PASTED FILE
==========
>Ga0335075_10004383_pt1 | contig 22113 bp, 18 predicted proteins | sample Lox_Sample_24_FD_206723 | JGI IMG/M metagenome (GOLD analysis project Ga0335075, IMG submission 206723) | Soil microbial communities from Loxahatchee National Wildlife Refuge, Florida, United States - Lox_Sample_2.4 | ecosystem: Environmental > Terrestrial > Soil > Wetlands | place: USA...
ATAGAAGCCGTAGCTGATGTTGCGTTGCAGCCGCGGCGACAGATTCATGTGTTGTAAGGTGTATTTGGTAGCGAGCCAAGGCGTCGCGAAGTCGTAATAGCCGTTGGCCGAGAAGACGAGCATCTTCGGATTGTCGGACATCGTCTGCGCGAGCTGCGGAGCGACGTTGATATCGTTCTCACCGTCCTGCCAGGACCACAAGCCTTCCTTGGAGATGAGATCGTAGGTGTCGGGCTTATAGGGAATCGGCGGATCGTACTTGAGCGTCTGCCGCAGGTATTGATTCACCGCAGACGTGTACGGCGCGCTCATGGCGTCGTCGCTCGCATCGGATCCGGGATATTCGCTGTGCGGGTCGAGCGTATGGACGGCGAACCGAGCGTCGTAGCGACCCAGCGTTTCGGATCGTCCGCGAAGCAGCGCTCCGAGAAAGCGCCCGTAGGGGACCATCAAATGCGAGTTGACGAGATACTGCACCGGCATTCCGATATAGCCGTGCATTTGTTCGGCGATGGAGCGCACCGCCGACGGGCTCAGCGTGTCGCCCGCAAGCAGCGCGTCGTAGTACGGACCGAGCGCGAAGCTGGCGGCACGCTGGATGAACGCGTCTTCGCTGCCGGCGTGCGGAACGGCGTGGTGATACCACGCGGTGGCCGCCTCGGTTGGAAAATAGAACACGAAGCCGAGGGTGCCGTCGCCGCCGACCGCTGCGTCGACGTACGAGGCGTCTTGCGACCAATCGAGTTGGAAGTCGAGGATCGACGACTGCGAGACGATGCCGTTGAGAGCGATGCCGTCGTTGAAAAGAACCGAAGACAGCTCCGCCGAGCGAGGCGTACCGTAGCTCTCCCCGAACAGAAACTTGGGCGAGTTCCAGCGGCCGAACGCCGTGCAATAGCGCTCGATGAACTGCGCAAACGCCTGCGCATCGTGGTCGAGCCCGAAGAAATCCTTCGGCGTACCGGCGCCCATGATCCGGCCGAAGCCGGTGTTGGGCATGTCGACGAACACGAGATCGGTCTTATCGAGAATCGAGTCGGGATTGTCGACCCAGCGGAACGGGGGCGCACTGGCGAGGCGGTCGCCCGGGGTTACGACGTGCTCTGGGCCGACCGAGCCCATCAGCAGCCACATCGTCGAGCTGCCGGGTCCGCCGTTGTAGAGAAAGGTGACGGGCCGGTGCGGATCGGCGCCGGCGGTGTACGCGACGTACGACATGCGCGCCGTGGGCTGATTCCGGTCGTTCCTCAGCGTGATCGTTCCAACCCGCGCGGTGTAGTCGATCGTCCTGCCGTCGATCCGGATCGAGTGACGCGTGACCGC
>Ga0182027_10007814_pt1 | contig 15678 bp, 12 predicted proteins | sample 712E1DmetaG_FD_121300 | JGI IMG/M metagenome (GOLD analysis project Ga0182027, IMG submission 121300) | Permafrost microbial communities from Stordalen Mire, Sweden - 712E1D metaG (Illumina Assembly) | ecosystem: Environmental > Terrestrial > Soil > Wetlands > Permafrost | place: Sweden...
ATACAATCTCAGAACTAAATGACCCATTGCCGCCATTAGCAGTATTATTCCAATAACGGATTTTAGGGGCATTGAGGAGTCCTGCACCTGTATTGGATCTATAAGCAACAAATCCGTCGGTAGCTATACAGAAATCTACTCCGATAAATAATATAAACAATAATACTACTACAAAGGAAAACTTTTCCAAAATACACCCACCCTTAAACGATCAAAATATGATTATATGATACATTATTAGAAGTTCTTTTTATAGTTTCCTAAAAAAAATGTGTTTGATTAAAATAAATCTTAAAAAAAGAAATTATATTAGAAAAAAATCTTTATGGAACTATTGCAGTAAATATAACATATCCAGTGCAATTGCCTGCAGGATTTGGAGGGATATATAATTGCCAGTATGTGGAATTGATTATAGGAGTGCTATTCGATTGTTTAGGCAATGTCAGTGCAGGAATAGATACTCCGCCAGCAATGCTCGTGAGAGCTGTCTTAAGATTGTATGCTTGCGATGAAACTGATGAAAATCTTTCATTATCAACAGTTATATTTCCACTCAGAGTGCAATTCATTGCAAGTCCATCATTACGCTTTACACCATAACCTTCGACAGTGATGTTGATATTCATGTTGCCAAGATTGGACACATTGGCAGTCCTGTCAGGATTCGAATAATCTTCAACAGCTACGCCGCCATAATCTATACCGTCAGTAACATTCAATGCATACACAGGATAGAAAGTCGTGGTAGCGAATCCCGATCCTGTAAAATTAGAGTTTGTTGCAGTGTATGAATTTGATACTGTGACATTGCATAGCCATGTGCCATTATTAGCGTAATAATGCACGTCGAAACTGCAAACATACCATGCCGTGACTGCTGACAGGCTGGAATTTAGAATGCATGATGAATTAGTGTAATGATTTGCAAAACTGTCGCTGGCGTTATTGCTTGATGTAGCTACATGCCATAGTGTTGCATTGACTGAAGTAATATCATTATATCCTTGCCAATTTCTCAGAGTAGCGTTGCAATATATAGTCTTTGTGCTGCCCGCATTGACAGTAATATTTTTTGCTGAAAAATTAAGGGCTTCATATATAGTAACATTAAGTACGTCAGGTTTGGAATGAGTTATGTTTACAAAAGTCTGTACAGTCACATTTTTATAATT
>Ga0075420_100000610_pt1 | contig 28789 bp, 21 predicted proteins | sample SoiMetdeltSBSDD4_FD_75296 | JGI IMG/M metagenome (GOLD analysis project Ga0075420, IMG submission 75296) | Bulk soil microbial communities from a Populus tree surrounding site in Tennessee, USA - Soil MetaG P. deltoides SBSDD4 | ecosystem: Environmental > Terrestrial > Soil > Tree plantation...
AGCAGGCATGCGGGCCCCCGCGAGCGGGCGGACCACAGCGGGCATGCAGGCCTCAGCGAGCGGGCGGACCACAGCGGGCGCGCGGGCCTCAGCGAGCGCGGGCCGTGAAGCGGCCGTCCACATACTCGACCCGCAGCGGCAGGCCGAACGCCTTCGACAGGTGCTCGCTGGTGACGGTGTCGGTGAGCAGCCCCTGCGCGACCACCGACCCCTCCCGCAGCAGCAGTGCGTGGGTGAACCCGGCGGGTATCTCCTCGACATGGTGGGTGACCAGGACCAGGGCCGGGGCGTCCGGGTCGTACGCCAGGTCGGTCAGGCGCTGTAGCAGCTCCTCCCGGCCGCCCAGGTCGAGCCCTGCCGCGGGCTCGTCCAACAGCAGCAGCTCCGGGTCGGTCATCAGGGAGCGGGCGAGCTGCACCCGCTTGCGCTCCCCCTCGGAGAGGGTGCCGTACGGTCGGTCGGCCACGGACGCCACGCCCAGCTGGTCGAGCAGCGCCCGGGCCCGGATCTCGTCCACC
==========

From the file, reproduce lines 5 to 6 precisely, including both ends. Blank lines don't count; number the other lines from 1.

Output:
>Ga0075420_100000610_pt1 | contig 28789 bp, 21 predicted proteins | sample SoiMetdeltSBSDD4_FD_75296 | JGI IMG/M metagenome (GOLD analysis project Ga0075420, IMG submission 75296) | Bulk soil microbial communities from a Populus tree surrounding site in Tennessee, USA - Soil MetaG P. deltoides SBSDD4 | ecosystem: Environmental > Terrestrial > Soil > Tree plantation...
AGCAGGCATGCGGGCCCCCGCGAGCGGGCGGACCACAGCGGGCATGCAGGCCTCAGCGAGCGGGCGGACCACAGCGGGCGCGCGGGCCTCAGCGAGCGCGGGCCGTGAAGCGGCCGTCCACATACTCGACCCGCAGCGGCAGGCCGAACGCCTTCGACAGGTGCTCGCTGGTGACGGTGTCGGTGAGCAGCCCCTGCGCGACCACCGACCCCTCCCGCAGCAGCAGTGCGTGGGTGAACCCGGCGGGTATCTCCTCGACATGGTGGGTGACCAGGACCAGGGCCGGGGCGTCCGGGTCGTACGCCAGGTCGGTCAGGCGCTGTAGCAGCTCCTCCCGGCCGCCCAGGTCGAGCCCTGCCGCGGGCTCGTCCAACAGCAGCAGCTCCGGGTCGGTCATCAGGGAGCGGGCGAGCTGCACCCGCTTGCGCTCCCCCTCGGAGAGGGTGCCGTACGGTCGGTCGGCCACGGACGCCACGCCCAGCTGGTCGAGCAGCGCCCGGGCCCGGATCTCGTCCACC